“You really like the bad kids don’t you?”

“Hell yeah!” I said.

One day one of Sid’s side kicks, asked me if there is anything a kid could say or do that would make me hit them? “Absolutely not” I replied.

“Well…what if I hit your wife?” He grinned.

“That’s different,” I replied.

“Wait! Is that biblical?” Sid asked with a grin.

It was around that time that Sid started to open up about the most horrible trauma you can imagine.

“My mom is a whore.” he began. “One of her boyfriends was beating her up.  I thought he was gonna kill her.  So I grabbed a bat and beat his @$$! Then my mom called the police and pressed charges on me!”

Sid’s favorite aunt shot herself in the chest and bled out in front of him when he was 12. “I didn’t know what to do…” he said nearly crying again before he could get the walls back up. Sid had concluded that not giving a “blank” about anything is the key to survival. I told him that’s only true if you are planning to do life in prison.

“That’s where I’m going,” he said.

Then a miniature miracle happened.  Sid started saying “thank you” instead of “F-you” and “good night” instead of “Blank you mother blankers”. One day he stopped, turned to me, and said,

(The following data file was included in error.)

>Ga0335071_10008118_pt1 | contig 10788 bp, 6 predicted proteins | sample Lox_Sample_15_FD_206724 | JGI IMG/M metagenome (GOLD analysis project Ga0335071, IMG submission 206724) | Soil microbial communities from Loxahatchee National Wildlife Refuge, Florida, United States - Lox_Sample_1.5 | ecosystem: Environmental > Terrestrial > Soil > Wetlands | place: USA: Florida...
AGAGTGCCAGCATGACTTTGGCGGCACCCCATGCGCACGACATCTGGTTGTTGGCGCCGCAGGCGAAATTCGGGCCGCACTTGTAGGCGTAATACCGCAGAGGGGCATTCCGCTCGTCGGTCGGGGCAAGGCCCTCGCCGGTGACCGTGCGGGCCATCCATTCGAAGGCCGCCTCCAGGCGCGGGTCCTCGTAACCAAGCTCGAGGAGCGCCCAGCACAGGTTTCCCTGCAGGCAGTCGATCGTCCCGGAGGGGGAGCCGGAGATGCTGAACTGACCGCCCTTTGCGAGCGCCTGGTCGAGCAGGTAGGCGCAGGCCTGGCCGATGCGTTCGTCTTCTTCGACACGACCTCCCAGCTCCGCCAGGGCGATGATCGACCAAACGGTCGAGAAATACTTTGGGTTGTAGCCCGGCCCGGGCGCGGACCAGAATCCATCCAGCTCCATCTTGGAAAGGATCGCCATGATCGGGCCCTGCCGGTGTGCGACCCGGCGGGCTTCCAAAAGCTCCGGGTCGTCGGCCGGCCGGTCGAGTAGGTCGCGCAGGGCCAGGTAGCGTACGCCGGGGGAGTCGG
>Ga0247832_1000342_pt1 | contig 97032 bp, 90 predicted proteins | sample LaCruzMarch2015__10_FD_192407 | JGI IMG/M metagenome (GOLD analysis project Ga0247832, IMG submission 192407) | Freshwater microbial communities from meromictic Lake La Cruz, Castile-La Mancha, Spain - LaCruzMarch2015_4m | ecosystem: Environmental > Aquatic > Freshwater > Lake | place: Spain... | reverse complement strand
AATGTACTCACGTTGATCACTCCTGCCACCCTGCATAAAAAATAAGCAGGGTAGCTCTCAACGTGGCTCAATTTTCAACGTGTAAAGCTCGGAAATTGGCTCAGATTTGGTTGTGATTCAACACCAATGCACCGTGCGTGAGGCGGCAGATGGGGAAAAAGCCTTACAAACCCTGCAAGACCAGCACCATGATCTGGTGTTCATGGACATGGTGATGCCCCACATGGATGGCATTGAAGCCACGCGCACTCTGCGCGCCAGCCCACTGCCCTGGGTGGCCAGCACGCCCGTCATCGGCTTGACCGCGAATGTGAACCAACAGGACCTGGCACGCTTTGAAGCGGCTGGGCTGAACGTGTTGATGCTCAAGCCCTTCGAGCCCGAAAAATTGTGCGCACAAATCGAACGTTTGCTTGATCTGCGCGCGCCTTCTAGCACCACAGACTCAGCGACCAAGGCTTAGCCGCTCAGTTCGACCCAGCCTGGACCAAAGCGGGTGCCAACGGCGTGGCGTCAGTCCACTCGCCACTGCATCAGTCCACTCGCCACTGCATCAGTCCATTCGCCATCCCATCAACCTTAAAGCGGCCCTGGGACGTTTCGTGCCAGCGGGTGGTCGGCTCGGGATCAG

“You know I could be a really good man if I changed.” 

“Hell yeah!” I said.

The next day Sid asked me a question. “Hey, Mr. Brian ya know what you remind me of?” “What’s that Sid?” I asked. Given the previous night’s revelation, I was half expecting a positive response.

“A Q-tip!” he cackled.

“I can see why you might say that” I replied. Sid’s shoulders sank in disappointment and he walked away.

Then Sid tried to form a gang of other broken boys. He facilitated a classroom brawl at our school and tried to lead a rebellion. In the end, they took him out in handcuffs. One plant, one waters only God gives the increase.

I wept for Sid.

 The longsuffering of our Lord is salvation.  2 Pet 3:15

That’s the reality on earth as it is in heaven.